The resolution is endorsed by the Coalition for Juvenile Justice, National Juvenile Justice Network, Alianza for Youth Justice, American Youth Policy Forum, Association of Children’s Residential & Community Services, Boys Town, BUILD Program, Center for Children’s Law and Policy, Champions in Service, Coalition for Engaged Education, Human Rights for Kids, Impact Justice, MENTOR, National Network for Youth, Raikes Foundation, Rights4Girls, Strategies for Youth, The Gault Center, The Sentencing Project, Youth Villages, 24 and None, Arts for Healing and Justice Network, Citizens for Juvenile Justice, Connecticut Justice Alliance, Nevada Division of Child and Family Services, Families and Friends of Louisiana’s Incarcerated Children, Iowa’s Juvenile Justice Advisory Council, Maine Juvenile Justice Advisory Group, Ohio Juvenile Justice Coalition, Hawaii Juvenile Justice State Advisory Council, Kansas Appleseed Center for Law and Justice, Kentucky Youth Advocates Legal Rights Center, Michigan Center for Youth Justice, Michigan Children’s Law Center, Partnership Council for Juvenile Justice, Revolve Impact, Sycamores, Tennessee Commission on Children and Youth, The Choice Program, The Dannon Project, The Kentucky Administrative Office of The Courts, Utah Juvenile Defender Attorneys, Visionary Youth Los Angeles, and Youth Justice Initiative.
"Youth Justice Action Month is an important opportunity to reflect on how far we've come, and to take action to continue to improve the way we address the needs of young people in our communities," said Naomi Evans, Esq., Executive Director of the Coalition for Juvenile Justice. "We are grateful that Congress and the White House have recognized the importance of keeping young people in their communities and providing them with the services and supports they need to lead successful lives."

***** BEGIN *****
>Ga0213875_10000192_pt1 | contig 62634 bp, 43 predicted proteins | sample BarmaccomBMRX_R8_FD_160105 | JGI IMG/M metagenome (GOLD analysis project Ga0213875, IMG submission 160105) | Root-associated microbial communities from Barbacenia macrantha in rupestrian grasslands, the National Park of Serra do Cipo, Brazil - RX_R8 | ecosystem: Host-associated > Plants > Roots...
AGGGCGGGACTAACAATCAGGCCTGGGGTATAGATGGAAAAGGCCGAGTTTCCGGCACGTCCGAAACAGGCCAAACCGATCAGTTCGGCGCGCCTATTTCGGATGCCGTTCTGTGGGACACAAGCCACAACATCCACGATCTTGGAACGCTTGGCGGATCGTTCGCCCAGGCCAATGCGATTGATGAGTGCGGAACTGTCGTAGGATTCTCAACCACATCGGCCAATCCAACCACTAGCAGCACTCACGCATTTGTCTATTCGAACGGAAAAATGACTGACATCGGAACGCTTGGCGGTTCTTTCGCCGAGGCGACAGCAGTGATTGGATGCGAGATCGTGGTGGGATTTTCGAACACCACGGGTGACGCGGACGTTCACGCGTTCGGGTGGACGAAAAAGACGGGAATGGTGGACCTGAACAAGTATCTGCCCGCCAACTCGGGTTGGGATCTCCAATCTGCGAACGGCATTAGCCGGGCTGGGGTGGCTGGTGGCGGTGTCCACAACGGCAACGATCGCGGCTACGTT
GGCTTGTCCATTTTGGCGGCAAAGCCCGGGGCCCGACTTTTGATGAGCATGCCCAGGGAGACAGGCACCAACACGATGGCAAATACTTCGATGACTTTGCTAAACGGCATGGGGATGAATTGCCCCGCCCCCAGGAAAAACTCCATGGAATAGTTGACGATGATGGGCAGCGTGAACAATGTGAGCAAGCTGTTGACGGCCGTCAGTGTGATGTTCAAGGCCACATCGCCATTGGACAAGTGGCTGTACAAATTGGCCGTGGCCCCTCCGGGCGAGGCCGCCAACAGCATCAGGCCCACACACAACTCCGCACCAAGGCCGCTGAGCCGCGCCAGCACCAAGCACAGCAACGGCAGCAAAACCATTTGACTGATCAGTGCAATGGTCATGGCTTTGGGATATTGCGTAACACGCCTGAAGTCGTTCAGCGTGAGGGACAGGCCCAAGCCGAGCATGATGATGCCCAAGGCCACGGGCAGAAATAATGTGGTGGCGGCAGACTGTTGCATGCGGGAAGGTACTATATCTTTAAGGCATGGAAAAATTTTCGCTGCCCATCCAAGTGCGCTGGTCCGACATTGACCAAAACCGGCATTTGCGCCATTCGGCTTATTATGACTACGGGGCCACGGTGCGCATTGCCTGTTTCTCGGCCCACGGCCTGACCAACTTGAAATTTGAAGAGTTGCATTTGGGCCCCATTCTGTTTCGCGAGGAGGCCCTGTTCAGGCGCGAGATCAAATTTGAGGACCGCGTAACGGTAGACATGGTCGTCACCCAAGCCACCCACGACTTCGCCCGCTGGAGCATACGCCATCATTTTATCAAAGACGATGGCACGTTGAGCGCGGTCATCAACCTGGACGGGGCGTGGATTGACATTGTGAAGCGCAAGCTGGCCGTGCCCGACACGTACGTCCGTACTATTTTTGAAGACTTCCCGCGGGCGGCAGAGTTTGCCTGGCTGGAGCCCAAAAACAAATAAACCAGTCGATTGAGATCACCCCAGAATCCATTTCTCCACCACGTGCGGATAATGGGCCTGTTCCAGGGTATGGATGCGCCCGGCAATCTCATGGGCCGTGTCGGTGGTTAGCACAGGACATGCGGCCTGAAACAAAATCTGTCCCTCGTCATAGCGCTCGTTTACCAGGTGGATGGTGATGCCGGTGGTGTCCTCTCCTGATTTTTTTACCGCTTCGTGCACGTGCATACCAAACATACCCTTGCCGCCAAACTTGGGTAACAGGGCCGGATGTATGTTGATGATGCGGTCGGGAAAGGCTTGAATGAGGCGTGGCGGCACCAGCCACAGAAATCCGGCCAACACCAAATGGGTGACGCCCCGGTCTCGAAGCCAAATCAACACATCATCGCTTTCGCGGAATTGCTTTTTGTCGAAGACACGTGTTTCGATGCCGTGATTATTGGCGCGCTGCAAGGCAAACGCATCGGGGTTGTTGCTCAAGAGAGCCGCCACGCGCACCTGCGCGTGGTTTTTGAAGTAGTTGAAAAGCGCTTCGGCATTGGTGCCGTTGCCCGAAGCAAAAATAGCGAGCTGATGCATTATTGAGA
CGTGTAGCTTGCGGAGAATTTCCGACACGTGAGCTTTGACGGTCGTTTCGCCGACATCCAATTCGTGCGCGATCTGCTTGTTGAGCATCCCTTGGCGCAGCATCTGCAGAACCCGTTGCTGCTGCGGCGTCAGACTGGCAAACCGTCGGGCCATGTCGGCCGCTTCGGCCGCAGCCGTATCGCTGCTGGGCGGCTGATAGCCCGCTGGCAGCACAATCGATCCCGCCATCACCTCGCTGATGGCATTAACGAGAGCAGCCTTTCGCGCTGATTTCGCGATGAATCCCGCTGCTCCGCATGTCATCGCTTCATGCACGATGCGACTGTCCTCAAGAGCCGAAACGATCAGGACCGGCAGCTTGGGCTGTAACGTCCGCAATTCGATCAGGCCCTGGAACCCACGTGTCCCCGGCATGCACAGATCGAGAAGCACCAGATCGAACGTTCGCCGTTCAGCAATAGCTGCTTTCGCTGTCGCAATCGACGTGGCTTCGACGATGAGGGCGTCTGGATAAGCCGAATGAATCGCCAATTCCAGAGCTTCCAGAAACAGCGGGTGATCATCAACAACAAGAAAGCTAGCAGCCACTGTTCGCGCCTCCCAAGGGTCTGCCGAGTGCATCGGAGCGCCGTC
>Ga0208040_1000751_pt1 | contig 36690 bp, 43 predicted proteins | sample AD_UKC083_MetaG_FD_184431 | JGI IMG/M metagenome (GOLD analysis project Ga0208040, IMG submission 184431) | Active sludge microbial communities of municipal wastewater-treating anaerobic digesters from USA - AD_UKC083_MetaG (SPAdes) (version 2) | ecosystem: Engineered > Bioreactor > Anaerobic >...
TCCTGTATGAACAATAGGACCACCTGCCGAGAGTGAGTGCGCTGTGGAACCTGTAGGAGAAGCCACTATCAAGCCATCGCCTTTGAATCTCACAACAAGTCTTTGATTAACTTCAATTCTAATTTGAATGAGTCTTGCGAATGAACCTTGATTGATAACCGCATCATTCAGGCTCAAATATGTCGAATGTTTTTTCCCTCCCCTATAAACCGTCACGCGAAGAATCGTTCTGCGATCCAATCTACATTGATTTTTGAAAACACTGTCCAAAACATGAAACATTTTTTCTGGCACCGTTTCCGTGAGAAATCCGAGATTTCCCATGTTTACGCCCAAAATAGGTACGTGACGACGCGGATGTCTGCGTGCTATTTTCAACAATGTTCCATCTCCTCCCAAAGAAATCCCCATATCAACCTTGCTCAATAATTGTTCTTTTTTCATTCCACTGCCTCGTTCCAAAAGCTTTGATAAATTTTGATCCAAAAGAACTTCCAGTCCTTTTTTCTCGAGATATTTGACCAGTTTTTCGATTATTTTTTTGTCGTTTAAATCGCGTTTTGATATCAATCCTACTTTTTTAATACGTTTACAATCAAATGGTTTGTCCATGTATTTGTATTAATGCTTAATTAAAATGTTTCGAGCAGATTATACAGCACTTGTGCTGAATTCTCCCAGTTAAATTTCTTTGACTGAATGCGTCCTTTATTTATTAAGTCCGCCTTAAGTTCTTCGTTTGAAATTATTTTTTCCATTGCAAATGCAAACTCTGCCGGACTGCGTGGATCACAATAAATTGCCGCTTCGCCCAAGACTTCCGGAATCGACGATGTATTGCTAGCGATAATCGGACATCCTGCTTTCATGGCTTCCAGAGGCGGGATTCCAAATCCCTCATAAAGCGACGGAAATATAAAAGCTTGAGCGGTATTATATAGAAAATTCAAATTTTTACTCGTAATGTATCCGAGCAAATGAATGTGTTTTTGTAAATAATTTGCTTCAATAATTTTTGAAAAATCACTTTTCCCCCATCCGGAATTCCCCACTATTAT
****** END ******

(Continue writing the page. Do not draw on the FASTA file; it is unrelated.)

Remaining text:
"Youth Justice Action Month is a time when we as a nation have the opportunity to listen and learn from youth who are caught in the legal system," said Alyson Clements, Interim Co-Executive Director of the National Juvenile Justice Network. "We are pleased that Congress and the White House are taking this month to elevate the needs of young people and ensure we are investing in supports for kids and communities."
"Nobody’s life should be defined by what happened on their worst day. This is particularly true for young people who are still developing physically and mentally," said Lisette Burton, J.D., Chief Policy and Practice Advisor of the Association of Children's Residential & Community Services. "We must support the strengths in every young person and listen when young people and families tell us what they need. We appreciate that Congress and the White House are uplifting these truths by recognizing Youth Justice Action Month and reinforcing the community-driven solutions that help youth to thrive.”
To read the resolution, click here.